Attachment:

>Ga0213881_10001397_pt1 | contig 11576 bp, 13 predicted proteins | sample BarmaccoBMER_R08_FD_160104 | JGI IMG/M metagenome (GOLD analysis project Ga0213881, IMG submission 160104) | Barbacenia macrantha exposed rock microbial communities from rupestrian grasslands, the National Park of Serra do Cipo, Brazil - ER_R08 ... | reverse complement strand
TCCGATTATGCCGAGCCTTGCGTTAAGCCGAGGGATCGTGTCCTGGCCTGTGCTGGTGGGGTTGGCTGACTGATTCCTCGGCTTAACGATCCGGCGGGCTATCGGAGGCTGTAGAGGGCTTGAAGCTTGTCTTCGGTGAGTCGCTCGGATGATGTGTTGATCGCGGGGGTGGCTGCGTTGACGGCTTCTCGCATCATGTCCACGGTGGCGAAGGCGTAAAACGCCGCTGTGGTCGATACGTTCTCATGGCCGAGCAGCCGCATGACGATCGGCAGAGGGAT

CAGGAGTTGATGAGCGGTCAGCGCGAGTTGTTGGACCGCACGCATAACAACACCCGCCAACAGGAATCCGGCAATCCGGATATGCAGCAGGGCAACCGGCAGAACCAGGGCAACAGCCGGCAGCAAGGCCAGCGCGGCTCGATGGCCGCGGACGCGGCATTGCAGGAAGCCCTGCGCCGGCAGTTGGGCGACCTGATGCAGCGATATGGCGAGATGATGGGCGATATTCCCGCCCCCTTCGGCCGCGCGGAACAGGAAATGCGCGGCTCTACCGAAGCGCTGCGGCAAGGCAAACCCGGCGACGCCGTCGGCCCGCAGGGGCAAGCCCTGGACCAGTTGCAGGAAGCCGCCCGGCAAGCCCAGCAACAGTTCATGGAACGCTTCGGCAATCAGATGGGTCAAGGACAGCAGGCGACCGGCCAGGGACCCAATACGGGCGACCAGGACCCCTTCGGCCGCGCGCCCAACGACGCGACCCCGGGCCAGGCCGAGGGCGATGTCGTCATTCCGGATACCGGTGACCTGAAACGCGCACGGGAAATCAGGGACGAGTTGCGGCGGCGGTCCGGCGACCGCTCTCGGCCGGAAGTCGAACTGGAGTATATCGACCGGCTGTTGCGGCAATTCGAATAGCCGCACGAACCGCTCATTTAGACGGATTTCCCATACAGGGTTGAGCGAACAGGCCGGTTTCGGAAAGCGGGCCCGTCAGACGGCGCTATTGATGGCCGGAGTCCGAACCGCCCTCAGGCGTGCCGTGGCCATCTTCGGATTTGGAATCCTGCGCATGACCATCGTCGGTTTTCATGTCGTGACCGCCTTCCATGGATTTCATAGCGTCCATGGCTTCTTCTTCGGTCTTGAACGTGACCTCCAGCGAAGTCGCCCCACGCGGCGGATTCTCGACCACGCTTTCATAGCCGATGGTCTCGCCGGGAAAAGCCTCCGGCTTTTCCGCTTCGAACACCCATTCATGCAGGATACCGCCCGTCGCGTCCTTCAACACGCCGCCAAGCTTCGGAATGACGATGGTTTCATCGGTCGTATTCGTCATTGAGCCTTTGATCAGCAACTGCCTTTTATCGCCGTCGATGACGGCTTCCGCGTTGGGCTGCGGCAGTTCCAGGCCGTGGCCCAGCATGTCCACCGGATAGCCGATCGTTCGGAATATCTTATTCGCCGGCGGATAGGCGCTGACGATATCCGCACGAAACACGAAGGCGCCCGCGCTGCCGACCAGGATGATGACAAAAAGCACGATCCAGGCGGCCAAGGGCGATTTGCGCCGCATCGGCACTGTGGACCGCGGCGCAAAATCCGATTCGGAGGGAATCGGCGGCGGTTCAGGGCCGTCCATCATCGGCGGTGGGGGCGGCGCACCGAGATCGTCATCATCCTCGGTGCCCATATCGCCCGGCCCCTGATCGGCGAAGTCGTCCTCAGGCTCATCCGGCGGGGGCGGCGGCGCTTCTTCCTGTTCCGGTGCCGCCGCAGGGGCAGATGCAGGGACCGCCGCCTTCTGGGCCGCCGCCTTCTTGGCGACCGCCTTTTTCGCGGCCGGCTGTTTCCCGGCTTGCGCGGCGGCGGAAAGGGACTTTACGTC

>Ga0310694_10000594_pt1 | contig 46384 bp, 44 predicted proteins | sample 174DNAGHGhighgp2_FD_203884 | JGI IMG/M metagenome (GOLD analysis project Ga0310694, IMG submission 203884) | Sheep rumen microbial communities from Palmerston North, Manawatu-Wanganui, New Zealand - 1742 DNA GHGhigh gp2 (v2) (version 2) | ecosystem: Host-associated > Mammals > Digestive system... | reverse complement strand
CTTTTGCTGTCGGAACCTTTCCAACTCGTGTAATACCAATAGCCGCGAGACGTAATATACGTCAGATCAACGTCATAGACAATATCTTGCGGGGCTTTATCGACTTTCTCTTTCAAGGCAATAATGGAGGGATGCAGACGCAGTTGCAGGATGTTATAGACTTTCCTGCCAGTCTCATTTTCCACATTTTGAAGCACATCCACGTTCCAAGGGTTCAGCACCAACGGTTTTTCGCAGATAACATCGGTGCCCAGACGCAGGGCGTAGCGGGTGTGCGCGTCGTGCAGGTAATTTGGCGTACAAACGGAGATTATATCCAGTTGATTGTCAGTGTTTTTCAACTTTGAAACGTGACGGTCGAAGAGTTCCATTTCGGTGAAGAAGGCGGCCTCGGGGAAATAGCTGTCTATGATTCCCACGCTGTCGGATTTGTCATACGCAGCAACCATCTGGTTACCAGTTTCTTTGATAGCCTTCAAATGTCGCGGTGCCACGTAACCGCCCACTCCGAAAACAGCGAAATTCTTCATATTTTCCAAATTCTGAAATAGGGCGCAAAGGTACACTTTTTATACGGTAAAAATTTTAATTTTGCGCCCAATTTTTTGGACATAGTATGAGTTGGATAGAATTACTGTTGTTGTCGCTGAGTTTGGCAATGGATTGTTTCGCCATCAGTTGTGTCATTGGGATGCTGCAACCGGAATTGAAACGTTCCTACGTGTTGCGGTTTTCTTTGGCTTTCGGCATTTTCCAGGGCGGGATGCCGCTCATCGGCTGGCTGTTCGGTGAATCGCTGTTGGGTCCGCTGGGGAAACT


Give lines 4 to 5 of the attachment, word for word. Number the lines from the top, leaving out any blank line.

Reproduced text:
>Ga0310694_10000594_pt1 | contig 46384 bp, 44 predicted proteins | sample 174DNAGHGhighgp2_FD_203884 | JGI IMG/M metagenome (GOLD analysis project Ga0310694, IMG submission 203884) | Sheep rumen microbial communities from Palmerston North, Manawatu-Wanganui, New Zealand - 1742 DNA GHGhigh gp2 (v2) (version 2) | ecosystem: Host-associated > Mammals > Digestive system... | reverse complement strand
CTTTTGCTGTCGGAACCTTTCCAACTCGTGTAATACCAATAGCCGCGAGACGTAATATACGTCAGATCAACGTCATAGACAATATCTTGCGGGGCTTTATCGACTTTCTCTTTCAAGGCAATAATGGAGGGATGCAGACGCAGTTGCAGGATGTTATAGACTTTCCTGCCAGTCTCATTTTCCACATTTTGAAGCACATCCACGTTCCAAGGGTTCAGCACCAACGGTTTTTCGCAGATAACATCGGTGCCCAGACGCAGGGCGTAGCGGGTGTGCGCGTCGTGCAGGTAATTTGGCGTACAAACGGAGATTATATCCAGTTGATTGTCAGTGTTTTTCAACTTTGAAACGTGACGGTCGAAGAGTTCCATTTCGGTGAAGAAGGCGGCCTCGGGGAAATAGCTGTCTATGATTCCCACGCTGTCGGATTTGTCATACGCAGCAACCATCTGGTTACCAGTTTCTTTGATAGCCTTCAAATGTCGCGGTGCCACGTAACCGCCCACTCCGAAAACAGCGAAATTCTTCATATTTTCCAAATTCTGAAATAGGGCGCAAAGGTACACTTTTTATACGGTAAAAATTTTAATTTTGCGCCCAATTTTTTGGACATAGTATGAGTTGGATAGAATTACTGTTGTTGTCGCTGAGTTTGGCAATGGATTGTTTCGCCATCAGTTGTGTCATTGGGATGCTGCAACCGGAATTGAAACGTTCCTACGTGTTGCGGTTTTCTTTGGCTTTCGGCATTTTCCAGGGCGGGATGCCGCTCATCGGCTGGCTGTTCGGTGAATCGCTGTTGGGTCCGCTGGGGAAACT